Excimer Laser Phototherapeutic Keratectomy for Corneal Diseases: A Follow-up Study.
Tuunanen, Tiina H. MD; Tervo, Timo M. MD
21(1):67-72, January 1995.
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We performed phototherapeutic keratectomy (PTK) in 39 eyes of 38 patients with various corneal diseases. Patients were divided into four diagnostic entities: group 1 consisted of 11 eyes with postinfectious or posttraumatic corneal scars; 15 eyes with various corneal dystrophies or keratopathies comprised group 2; group 3 consisted of two eyes with recurrent corneal erosion; and 11 eyes with either primary or recurrent pterygia composed group 4. Postoperative follow-up ranged from 3 to 15 months (mean: 9 months). The goals of PTK (visual improvement, ocular comfort, or visibility for cataract extraction) were set individually for each patient and were achieved in 19 of 38 eyes (50%); one patient was lost to follow-up. Preoperatively, best corrected visual acuity improved two or more Snellen lines in nine of 31 eyes (29%). Both cases of recurrent corneal erosions were successfully treated. One eye lost two Snellen lines because of increased irregular astigmatism after PTK. In two eyes, corneal decompensation was observed 1 month after the operation, but no other serious complications were observed. The excimer laser was combined with surgical abrasions or use of topical EDTA, with good results. The excimer laser is a valuable tool for treating anterior corneal irregularities. It can also be combined with existing surgical methods. However, results can be improved with better patient selection criteria and by evaluating PTK on the basis of visual expectations and type and location of corneal pathology.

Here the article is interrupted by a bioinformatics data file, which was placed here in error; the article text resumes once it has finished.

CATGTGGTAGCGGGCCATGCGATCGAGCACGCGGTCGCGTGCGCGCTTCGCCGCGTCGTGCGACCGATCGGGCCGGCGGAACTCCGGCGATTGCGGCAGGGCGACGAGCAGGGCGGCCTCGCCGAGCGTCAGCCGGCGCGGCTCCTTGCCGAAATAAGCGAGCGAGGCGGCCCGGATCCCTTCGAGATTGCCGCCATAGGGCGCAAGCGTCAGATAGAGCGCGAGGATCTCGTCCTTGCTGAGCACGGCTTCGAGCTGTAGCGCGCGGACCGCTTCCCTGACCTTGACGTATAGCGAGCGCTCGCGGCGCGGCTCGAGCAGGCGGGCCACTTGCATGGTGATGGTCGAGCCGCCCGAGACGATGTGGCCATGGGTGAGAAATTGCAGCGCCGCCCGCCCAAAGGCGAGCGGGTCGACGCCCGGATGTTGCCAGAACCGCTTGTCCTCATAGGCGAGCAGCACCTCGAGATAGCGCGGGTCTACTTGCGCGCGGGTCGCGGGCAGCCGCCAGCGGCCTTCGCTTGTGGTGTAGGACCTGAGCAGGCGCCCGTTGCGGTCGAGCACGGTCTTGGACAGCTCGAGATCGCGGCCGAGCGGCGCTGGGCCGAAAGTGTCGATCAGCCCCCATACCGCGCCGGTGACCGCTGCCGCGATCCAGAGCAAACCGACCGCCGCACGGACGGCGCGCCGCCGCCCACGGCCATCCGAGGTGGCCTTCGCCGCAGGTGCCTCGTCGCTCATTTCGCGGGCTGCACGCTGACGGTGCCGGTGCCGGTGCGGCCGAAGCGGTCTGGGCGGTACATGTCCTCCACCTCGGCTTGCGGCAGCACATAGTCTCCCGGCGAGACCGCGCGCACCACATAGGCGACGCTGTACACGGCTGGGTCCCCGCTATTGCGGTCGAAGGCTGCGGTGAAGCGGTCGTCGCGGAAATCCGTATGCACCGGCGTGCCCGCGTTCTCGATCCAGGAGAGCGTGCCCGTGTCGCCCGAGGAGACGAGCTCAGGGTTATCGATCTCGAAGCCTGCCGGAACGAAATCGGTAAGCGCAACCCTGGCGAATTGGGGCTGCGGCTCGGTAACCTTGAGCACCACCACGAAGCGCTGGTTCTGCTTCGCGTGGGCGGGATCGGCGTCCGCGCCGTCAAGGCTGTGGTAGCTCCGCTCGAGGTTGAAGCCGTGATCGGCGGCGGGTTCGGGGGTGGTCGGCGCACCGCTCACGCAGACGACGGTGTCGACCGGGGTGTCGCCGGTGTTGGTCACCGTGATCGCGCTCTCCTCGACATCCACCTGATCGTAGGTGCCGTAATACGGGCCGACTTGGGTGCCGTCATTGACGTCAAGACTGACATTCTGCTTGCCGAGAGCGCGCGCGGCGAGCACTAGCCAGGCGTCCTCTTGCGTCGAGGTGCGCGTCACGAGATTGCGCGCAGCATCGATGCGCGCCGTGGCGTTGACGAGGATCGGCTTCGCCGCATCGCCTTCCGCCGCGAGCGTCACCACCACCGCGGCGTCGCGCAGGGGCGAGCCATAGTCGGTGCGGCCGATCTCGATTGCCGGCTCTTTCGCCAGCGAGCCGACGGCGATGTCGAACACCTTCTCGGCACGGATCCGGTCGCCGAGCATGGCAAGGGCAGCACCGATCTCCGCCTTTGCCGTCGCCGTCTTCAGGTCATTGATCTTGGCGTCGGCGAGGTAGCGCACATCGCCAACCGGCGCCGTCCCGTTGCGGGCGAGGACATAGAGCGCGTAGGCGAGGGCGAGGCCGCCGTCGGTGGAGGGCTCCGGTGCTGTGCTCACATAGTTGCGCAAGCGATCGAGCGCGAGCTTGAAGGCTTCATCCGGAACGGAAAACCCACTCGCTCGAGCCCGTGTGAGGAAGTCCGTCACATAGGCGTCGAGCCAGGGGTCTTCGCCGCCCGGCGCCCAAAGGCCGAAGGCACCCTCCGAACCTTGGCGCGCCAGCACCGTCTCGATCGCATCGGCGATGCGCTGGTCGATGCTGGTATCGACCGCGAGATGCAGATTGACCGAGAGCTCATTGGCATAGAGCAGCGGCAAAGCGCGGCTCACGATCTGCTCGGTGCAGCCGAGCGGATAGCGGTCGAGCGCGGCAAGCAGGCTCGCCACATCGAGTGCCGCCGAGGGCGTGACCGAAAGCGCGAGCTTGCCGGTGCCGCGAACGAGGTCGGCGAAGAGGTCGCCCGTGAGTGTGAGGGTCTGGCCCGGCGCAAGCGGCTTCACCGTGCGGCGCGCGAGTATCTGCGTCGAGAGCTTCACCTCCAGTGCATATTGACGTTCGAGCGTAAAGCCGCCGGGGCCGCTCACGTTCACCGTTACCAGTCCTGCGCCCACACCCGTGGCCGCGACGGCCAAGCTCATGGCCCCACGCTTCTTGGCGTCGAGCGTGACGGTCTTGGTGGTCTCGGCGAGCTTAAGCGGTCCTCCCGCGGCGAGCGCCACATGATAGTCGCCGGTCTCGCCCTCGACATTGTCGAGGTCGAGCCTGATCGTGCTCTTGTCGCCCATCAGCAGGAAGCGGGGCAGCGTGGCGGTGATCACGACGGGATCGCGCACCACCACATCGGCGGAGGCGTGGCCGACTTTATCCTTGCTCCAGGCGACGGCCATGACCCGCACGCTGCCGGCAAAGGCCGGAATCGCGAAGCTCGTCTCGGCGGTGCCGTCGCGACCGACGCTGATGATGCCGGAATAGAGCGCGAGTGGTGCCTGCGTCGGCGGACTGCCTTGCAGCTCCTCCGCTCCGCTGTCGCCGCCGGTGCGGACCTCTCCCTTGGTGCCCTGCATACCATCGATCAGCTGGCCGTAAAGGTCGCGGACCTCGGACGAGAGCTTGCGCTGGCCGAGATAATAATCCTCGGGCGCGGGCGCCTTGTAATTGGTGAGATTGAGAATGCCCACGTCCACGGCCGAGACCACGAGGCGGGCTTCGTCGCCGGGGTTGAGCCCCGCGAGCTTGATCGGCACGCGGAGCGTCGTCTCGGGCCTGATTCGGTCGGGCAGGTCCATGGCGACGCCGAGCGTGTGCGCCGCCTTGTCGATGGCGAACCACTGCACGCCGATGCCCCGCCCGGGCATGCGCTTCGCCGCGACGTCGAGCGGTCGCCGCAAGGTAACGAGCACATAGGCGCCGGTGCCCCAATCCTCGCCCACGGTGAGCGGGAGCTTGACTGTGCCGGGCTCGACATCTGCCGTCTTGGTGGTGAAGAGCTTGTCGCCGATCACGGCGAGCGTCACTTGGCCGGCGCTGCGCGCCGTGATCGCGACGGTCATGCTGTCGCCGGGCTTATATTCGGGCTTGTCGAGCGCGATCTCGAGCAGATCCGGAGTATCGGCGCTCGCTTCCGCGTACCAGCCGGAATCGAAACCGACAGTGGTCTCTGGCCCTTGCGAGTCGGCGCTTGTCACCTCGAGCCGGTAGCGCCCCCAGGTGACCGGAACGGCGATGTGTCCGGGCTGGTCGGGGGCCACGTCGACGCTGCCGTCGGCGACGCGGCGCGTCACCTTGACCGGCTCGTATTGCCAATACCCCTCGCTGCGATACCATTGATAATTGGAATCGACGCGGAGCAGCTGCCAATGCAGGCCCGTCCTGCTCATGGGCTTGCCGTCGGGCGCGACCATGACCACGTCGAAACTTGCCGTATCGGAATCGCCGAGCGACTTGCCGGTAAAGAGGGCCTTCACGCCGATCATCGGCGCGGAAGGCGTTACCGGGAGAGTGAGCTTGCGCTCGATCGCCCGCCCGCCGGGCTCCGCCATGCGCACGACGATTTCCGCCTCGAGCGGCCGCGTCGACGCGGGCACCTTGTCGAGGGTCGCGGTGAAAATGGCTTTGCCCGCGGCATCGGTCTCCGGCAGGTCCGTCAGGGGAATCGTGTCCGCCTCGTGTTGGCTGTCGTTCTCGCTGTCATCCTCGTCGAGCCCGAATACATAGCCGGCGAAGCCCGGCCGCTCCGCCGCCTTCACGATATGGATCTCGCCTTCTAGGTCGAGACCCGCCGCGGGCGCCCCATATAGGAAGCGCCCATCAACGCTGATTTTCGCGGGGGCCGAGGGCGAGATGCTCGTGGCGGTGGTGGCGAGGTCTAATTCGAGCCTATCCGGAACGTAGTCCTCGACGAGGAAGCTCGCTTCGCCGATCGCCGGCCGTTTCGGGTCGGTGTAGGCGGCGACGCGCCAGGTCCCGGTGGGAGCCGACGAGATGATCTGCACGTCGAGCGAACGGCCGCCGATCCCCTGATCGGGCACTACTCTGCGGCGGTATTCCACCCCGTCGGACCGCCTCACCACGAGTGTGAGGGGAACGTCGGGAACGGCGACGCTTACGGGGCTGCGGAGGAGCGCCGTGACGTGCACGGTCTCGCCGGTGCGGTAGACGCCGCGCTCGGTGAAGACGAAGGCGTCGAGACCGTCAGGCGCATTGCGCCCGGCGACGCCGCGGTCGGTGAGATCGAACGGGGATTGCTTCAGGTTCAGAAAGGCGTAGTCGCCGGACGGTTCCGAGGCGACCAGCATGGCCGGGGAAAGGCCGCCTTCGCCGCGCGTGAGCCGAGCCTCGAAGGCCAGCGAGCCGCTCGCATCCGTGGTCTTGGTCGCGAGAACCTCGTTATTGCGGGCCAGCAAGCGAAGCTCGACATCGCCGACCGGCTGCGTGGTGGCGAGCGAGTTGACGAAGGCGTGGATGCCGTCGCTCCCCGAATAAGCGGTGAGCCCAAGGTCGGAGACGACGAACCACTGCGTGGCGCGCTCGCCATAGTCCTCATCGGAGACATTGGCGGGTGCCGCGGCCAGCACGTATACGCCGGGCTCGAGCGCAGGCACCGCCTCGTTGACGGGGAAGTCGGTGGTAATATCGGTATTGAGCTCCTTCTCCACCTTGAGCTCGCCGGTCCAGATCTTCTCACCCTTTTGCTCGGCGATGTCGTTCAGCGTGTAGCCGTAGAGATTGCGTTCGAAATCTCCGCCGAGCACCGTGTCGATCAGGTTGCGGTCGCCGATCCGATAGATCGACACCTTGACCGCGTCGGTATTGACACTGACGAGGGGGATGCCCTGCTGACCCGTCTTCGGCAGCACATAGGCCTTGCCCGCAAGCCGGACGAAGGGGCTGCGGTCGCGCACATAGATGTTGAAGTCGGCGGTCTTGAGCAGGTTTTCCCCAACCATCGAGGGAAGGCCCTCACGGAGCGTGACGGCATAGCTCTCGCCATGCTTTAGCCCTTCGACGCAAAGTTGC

(C) 1995 The Contact Lens Association of Ophthalmologists, Inc.